A "no board" report has been issued in the negotiations between the province and the Ontario Public Service Employees Union (OPSEU) Correctional Bargaining Unit, moving the two sides one step closer to a strike or lockout.

A "no board" report is issued by a conciliator in negotiations when he or she decides that the two parties are not ready to come to an agreement. Once the report has been issued, there is a 17-day deadline before the parties enter into a legal strike or lockout position.

That gives OPSEU and the Ministry of Community Safety and Correctional Services until 12:01 a.m. on Jan. 10 to come to an agreement. They'll still be able to negotiate during that time.

"Although a 'no board' report has been issued, we still believe a negotiated settlement is possible," said Ontario's President of the Treasury Board, Deb Matthews, in a release. "That is why we remain available, willing and able to negotiate around the clock with the Correctional bargaining unit."

OPSEU's Correctional Bargaining Unit, which represents 5,500 employees in provincial jails, correctional facilities, youth centres as well as probation and parole officers, says no negotiations are scheduled between the two parties. But bargaining team chair Tom O'Neill hopes that the ministry will "bargain seriously" before the deadline.

"We're miles apart," O'Neill said. "There's still potential that would could get to the table but I'd say that (the odd's of reaching a negotiation) are slim."

O'Neill said the biggest points of contention in the negotiation process are structural issues: limiting the amount of people Ontario's probation officers must look after by hiring new staff, and making sure they don't lose future staff to more attractive positions like federal corrections officers or court officers.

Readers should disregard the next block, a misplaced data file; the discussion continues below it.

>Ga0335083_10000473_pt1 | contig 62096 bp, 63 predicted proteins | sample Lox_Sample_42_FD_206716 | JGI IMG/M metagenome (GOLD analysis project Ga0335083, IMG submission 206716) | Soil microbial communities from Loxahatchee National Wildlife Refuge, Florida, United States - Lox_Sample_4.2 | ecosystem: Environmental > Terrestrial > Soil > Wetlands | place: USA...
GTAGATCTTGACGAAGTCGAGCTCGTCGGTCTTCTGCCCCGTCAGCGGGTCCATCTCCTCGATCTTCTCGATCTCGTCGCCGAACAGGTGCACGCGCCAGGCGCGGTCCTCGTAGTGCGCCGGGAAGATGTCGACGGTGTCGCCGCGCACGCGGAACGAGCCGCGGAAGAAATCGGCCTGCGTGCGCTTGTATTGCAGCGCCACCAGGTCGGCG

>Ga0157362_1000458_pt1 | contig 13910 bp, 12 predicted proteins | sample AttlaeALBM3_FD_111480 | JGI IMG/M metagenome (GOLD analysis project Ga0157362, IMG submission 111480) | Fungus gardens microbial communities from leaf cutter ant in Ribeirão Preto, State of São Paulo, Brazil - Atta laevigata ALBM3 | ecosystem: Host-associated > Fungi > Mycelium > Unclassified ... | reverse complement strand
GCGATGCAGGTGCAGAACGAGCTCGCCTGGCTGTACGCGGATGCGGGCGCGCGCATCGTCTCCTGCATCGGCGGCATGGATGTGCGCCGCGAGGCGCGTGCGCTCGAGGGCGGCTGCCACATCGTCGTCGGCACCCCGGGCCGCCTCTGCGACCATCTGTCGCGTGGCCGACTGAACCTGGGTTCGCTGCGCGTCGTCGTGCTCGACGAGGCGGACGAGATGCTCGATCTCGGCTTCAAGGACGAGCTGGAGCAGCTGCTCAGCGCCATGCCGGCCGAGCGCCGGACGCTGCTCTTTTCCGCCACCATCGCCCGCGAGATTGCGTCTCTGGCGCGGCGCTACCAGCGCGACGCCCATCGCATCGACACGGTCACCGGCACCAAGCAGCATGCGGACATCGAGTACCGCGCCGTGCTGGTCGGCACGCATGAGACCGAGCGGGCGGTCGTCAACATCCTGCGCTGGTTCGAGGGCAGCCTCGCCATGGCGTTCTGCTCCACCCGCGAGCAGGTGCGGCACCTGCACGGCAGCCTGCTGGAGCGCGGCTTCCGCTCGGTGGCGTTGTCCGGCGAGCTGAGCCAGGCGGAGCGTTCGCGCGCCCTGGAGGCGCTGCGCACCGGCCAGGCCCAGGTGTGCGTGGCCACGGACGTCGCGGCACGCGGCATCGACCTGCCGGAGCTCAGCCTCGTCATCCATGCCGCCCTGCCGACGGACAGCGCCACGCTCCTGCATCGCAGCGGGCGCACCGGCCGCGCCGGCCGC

As well, bargaining team member Monte Vieselmeyer, the Ontario corrections division chair for OPSEU, said members also want correctional officers to become an essential service, similar to police, paramedics and Toronto Transit Commission drivers. He said in an interview Tuesday that the province said publicly they were on board with the idea, but then said it was off the table once the two sides sat down to bargain.

Not allowing correctional officers to be considered essential "doesn't help anybody in Ontario," Vieselmeyer said.

OPSEU will be preparing its members in the next 17 days for a strike. O'Neill, who has been through this process a few times, said the other side will be preparing as well by bringing transport trucks of food and supplies in for the managers, who would take over operations during the strike.

This deadline falls almost two months after a tentative three-year agreement was reached in late November and then struck down by two thirds of the OPSEU's bargaining unit. At the time, Matthews said the ministry felt the agreement was "fair and reasonable," but O'Neill said there were lingering issues that forced the OPSEU to reject the agreement.

OPSEU was fighting for "Corrections only," which would give autonomy to the Corrections unit and they would have their own collective agreement. He said they were offered a lower wage package in exchange for Corrections only, thus the two-thirds strike down.

"Our members are determined to be treated fairly, and will take whatever action is called for, up to and including going on strike," O'Neill continued. "It's certainly safer than going in to work."